Details of UPMC, Highmark split made public
Attorney General Kathleen Kane gestures to Gov. Tom Corbett while speaking at a news conference Friday at the Capitol in Harrisburg.
HARRISBURG – UPMC agreed to allow some Highmark insurance customers to continue using its doctors and facilities at in-network rates under an agreement announced Friday after a bitter fight between the two Western Pennsylvania health care giants.
Gov. Tom Corbett and Attorney General Kathleen Kane, whose offices were instrumental in negotiating the deal in a dispute that roiled Western Pennsylvania, announced the deal in a joint Capitol news conference with officials from the two companies.
In particular, people undergoing treatment, needing access to unique services or in an area with relatively little health care competition would fall into protected categories.
A contract between the two companies ends Jan. 1. As a result, most Highmark subscribers will lose in-network access to UPMC doctors and hospitals after Dec. 31, meaning they will pay higher rates. Highmark said Friday that a small fraction of its 3.2 million insurance subscribers in Western Pennsylvania will be affected.
Fewer than 10 percent of Highmark’s enrollees used a University of Pittsburgh Medical Center doctor or facility in the last year, the insurer said.
Some details remain under negotiation, but state officials stressed the deal would ensure that crucial health care decisions remain in the hands of doctors and patients after the inevitable split.
“The focus had to be truly on putting the patients first, the people of western Pennsylvania, the consumers,” Corbett told the news conference.
Kane called the settlement a “first step in a long process to ensure health care security in western Pennsylvania” that averted a lengthy court battle.
The expectation is commercial insurers will blitz the Pittsburgh metropolitan area in a marketing effort that touts their in-network access to UPMC.
UPMC is Western Pennsylvania’s dominant network, with 22 hospitals and 400 outpatient sites. However, it has complained Highmark is now a competitor, since the insurer recently acquired seven area hospitals from Erie to Pittsburgh called the Allegheny Health Network, which includes Canonsburg Hospital, and it refused to extend the insurance contract with Highmark.
Under the agreement, doctors can keep patients who are in the midst of a course of treatment in network at UPMC for as long as necessary. That includes times when the doctor believes the patient needs cancer treatment or a particular service that is not available from another source.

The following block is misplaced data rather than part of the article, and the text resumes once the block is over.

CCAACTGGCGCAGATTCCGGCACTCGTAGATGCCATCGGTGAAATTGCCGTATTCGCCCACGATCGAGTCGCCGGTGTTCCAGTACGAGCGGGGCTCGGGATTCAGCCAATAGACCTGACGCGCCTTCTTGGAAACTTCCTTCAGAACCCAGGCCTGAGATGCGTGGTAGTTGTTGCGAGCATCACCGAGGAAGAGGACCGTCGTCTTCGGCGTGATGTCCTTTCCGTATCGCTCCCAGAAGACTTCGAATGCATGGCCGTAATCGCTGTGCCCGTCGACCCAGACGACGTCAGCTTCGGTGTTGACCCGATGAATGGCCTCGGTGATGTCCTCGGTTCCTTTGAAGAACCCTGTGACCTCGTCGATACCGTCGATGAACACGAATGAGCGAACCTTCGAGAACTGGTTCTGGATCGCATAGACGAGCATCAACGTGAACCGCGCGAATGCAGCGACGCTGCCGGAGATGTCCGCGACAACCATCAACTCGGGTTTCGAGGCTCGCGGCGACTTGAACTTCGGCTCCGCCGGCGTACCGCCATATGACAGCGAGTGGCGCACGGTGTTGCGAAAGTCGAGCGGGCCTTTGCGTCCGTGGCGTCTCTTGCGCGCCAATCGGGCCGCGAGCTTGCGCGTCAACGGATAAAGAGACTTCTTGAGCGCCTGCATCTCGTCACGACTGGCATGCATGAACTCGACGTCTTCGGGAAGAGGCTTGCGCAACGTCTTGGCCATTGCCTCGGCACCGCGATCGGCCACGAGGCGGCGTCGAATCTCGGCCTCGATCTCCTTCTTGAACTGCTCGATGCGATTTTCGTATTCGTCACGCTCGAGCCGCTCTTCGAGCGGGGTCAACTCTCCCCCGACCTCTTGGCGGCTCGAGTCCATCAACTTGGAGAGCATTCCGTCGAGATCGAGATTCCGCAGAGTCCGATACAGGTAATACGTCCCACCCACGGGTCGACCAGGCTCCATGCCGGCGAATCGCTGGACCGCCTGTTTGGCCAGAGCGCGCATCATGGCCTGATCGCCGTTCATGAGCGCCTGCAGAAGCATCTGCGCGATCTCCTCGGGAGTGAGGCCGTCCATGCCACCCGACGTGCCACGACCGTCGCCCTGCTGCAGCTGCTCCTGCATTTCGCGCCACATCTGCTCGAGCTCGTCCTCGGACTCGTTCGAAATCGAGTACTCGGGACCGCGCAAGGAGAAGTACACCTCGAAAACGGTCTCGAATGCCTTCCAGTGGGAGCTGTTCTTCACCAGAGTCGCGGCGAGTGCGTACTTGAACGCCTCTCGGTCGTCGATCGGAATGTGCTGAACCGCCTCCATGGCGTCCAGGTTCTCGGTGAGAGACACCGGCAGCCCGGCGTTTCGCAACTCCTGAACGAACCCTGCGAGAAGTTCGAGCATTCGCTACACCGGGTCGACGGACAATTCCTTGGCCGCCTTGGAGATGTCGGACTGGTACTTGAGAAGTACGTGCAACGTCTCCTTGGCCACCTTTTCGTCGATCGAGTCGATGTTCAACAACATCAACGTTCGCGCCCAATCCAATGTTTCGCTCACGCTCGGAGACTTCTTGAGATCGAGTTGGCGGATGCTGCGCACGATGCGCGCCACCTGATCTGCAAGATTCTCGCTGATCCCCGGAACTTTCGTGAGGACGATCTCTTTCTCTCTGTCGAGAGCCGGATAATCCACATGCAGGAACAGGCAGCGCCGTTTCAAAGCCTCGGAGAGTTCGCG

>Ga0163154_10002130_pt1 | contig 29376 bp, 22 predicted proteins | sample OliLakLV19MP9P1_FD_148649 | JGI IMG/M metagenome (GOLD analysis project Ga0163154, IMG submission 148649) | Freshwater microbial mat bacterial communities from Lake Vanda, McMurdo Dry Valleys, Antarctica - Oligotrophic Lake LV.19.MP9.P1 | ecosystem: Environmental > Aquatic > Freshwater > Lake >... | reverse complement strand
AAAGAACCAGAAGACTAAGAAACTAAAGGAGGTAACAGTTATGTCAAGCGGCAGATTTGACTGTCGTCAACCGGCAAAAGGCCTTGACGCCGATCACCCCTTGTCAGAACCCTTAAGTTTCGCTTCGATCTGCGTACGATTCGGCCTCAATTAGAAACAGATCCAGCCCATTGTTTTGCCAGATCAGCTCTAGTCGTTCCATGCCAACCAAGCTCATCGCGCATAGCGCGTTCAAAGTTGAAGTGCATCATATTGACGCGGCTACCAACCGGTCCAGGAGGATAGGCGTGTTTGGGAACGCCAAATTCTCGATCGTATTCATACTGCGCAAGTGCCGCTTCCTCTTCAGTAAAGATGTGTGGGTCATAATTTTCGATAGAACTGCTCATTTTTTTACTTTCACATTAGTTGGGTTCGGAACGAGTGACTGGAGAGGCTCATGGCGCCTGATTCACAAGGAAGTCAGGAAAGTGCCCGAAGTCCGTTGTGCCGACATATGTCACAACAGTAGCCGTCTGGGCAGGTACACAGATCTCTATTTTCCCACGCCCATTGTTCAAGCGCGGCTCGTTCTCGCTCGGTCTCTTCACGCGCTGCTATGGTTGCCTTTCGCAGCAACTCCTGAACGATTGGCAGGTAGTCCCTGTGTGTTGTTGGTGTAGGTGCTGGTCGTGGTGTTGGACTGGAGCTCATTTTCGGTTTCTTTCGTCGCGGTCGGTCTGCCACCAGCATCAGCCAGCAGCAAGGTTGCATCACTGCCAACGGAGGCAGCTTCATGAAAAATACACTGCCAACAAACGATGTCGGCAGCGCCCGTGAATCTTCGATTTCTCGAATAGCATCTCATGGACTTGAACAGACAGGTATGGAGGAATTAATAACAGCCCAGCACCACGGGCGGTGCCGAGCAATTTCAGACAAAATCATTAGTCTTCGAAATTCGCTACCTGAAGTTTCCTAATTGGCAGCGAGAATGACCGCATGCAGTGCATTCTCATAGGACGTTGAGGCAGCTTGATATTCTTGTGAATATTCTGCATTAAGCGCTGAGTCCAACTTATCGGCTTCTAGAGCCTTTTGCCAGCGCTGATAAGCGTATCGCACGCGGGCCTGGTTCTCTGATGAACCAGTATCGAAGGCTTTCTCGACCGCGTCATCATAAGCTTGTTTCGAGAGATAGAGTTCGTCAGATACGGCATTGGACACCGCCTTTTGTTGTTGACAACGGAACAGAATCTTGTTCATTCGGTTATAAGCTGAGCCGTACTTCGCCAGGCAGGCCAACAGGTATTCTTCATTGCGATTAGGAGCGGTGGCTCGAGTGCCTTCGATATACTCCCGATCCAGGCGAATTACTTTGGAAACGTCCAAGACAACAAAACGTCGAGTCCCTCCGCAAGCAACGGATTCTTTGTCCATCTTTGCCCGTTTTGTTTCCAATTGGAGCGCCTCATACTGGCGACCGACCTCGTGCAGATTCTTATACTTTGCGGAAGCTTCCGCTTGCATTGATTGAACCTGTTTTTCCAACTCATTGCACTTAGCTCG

Other Highmark enrollees will be able to keep their doctors for a year if they cannot find an alternative without being billed extra.
Two of UPMC’s specialty hospitals, Children’s Hospital and Western Psychiatric Institute and Clinic, will remain in-network to Highmark subscribers because they are the only institutions of their kind in the Greater Pittsburgh area. The agreement, however, does not include Magee-Womens Hospital, Pittsburgh’s pre-eminent center for obstetrical services and gynecologic care.
Hospitals outside the greater Pittsburgh area – UPMC Bedford, UPMC Venango, UPMC Hamot in Erie and Altoona – will remain in-network. Emergency and trauma services will continue to be accessible at in-network rates even at UPMC’s metropolitan Pittsburgh hospitals, although the companies have not negotiated an agreement on that subject yet.
People who are 65 or older, or are covered by Medicare, Medicaid or the state’s Children’s Health Insurance Program will not be affected.
Highmark had been given a July 1 deadline by the state Department of Insurance to say whether it could extend the contract with UPMC or not.
Corbett’s administration had not pressed the companies to extend their contract. Rather, he had insisted that the split not force any patient in the midst of treatment to find a new doctor or force anyone to travel farther for hospital care.
Still, some lawmakers, consumer groups and labor unions had raised public pressure on UPMC to renew a contract with Highmark, and warned of the impact on people who will need to find a new doctor.
“It’s harder to switch (insurers) than people think it is,” said Ruth Anne Ford, a mother of four who lives in Herman, about 30 miles north of Pittsburgh. “Highmark is the only insurance offered through my husband’s company and I don’t see them changing anytime soon.”
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